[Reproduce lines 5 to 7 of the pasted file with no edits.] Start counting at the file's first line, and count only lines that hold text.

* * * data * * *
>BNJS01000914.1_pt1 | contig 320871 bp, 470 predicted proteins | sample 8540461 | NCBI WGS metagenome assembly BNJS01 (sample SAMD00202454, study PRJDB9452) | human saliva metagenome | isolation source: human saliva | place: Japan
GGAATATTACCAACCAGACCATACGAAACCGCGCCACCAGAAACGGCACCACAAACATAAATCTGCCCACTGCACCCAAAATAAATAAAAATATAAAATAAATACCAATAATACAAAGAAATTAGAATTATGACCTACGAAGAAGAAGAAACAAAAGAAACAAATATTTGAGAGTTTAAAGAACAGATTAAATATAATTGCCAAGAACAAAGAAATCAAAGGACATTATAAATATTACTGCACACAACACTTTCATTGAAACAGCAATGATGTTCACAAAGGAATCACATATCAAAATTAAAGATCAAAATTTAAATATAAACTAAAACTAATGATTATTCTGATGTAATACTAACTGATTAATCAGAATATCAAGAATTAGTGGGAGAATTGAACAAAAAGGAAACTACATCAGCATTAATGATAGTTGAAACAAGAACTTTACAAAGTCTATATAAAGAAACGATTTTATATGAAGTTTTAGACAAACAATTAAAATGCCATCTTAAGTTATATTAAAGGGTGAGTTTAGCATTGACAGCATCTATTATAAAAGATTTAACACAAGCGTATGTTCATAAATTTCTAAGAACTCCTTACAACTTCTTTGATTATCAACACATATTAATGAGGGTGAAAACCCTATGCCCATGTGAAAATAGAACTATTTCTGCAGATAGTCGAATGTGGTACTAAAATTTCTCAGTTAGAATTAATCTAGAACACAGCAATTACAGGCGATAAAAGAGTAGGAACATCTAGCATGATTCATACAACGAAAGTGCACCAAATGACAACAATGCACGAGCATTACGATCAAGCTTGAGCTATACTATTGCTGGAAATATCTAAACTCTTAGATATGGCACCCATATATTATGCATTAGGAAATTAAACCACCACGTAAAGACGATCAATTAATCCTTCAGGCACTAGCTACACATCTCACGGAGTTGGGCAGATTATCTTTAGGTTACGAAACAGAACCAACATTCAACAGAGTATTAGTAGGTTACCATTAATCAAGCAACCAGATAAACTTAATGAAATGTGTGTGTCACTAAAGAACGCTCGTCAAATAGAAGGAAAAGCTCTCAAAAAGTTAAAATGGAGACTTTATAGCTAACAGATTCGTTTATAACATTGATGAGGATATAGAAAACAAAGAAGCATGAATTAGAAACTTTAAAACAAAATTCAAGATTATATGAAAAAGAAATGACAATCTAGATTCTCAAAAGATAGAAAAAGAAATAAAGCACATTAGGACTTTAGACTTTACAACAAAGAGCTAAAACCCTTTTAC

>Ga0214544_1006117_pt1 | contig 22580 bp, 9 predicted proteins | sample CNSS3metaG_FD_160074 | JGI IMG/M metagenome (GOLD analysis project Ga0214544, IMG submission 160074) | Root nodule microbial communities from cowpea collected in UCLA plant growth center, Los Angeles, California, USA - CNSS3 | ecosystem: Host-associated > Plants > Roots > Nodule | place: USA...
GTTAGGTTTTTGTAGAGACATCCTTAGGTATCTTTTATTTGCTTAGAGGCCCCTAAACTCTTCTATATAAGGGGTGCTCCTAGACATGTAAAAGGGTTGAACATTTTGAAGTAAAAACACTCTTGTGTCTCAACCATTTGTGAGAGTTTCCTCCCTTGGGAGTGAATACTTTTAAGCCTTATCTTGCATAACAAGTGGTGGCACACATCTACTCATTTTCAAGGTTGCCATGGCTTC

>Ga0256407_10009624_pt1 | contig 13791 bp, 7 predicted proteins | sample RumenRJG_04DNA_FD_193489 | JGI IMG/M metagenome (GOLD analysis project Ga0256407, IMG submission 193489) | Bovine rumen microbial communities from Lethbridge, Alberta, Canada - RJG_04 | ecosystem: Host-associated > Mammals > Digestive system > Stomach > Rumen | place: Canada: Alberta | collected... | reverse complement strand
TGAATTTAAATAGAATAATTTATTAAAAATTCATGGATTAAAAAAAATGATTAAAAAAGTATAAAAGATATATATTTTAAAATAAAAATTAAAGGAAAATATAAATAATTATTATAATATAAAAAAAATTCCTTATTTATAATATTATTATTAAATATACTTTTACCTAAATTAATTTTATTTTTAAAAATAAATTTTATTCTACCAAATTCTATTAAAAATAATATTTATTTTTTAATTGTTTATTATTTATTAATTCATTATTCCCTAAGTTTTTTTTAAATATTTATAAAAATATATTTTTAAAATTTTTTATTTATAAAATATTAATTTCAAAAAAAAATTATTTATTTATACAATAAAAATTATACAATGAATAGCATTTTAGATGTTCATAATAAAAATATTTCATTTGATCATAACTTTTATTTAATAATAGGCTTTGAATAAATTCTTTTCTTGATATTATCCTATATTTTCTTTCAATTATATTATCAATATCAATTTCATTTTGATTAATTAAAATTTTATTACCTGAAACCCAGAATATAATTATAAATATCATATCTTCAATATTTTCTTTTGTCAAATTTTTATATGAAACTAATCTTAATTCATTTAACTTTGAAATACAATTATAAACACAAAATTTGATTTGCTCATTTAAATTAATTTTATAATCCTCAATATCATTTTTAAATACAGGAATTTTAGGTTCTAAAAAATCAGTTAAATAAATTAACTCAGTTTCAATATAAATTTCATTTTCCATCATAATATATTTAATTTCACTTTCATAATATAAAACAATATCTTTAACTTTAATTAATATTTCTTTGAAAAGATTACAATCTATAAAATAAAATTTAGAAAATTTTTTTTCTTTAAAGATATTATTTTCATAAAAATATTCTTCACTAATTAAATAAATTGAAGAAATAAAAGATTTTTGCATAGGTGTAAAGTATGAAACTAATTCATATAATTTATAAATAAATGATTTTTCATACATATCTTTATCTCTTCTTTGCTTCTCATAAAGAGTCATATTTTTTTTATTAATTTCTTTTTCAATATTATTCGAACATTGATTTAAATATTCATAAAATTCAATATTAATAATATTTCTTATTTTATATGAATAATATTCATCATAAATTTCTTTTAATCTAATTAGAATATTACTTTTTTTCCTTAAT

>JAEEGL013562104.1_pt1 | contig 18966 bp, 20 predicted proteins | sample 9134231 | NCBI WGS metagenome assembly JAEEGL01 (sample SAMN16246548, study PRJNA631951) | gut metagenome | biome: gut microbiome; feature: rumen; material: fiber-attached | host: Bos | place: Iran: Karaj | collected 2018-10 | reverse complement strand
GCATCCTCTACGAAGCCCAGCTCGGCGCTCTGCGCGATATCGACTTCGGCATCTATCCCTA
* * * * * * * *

>Ga0256407_10009624_pt1 | contig 13791 bp, 7 predicted proteins | sample RumenRJG_04DNA_FD_193489 | JGI IMG/M metagenome (GOLD analysis project Ga0256407, IMG submission 193489) | Bovine rumen microbial communities from Lethbridge, Alberta, Canada - RJG_04 | ecosystem: Host-associated > Mammals > Digestive system > Stomach > Rumen | place: Canada: Alberta | collected... | reverse complement strand
TGAATTTAAATAGAATAATTTATTAAAAATTCATGGATTAAAAAAAATGATTAAAAAAGTATAAAAGATATATATTTTAAAATAAAAATTAAAGGAAAATATAAATAATTATTATAATATAAAAAAAATTCCTTATTTATAATATTATTATTAAATATACTTTTACCTAAATTAATTTTATTTTTAAAAATAAATTTTATTCTACCAAATTCTATTAAAAATAATATTTATTTTTTAATTGTTTATTATTTATTAATTCATTATTCCCTAAGTTTTTTTTAAATATTTATAAAAATATATTTTTAAAATTTTTTATTTATAAAATATTAATTTCAAAAAAAAATTATTTATTTATACAATAAAAATTATACAATGAATAGCATTTTAGATGTTCATAATAAAAATATTTCATTTGATCATAACTTTTATTTAATAATAGGCTTTGAATAAATTCTTTTCTTGATATTATCCTATATTTTCTTTCAATTATATTATCAATATCAATTTCATTTTGATTAATTAAAATTTTATTACCTGAAACCCAGAATATAATTATAAATATCATATCTTCAATATTTTCTTTTGTCAAATTTTTATATGAAACTAATCTTAATTCATTTAACTTTGAAATACAATTATAAACACAAAATTTGATTTGCTCATTTAAATTAATTTTATAATCCTCAATATCATTTTTAAATACAGGAATTTTAGGTTCTAAAAAATCAGTTAAATAAATTAACTCAGTTTCAATATAAATTTCATTTTCCATCATAATATATTTAATTTCACTTTCATAATATAAAACAATATCTTTAACTTTAATTAATATTTCTTTGAAAAGATTACAATCTATAAAATAAAATTTAGAAAATTTTTTTTCTTTAAAGATATTATTTTCATAAAAATATTCTTCACTAATTAAATAAATTGAAGAAATAAAAGATTTTTGCATAGGTGTAAAGTATGAAACTAATTCATATAATTTATAAATAAATGATTTTTCATACATATCTTTATCTCTTCTTTGCTTCTCATAAAGAGTCATATTTTTTTTATTAATTTCTTTTTCAATATTATTCGAACATTGATTTAAATATTCATAAAATTCAATATTAATAATATTTCTTATTTTATATGAATAATATTCATCATAAATTTCTTTTAATCTAATTAGAATATTACTTTTTTTCCTTAAT

>JAEEGL013562104.1_pt1 | contig 18966 bp, 20 predicted proteins | sample 9134231 | NCBI WGS metagenome assembly JAEEGL01 (sample SAMN16246548, study PRJNA631951) | gut metagenome | biome: gut microbiome; feature: rumen; material: fiber-attached | host: Bos | place: Iran: Karaj | collected 2018-10 | reverse complement strand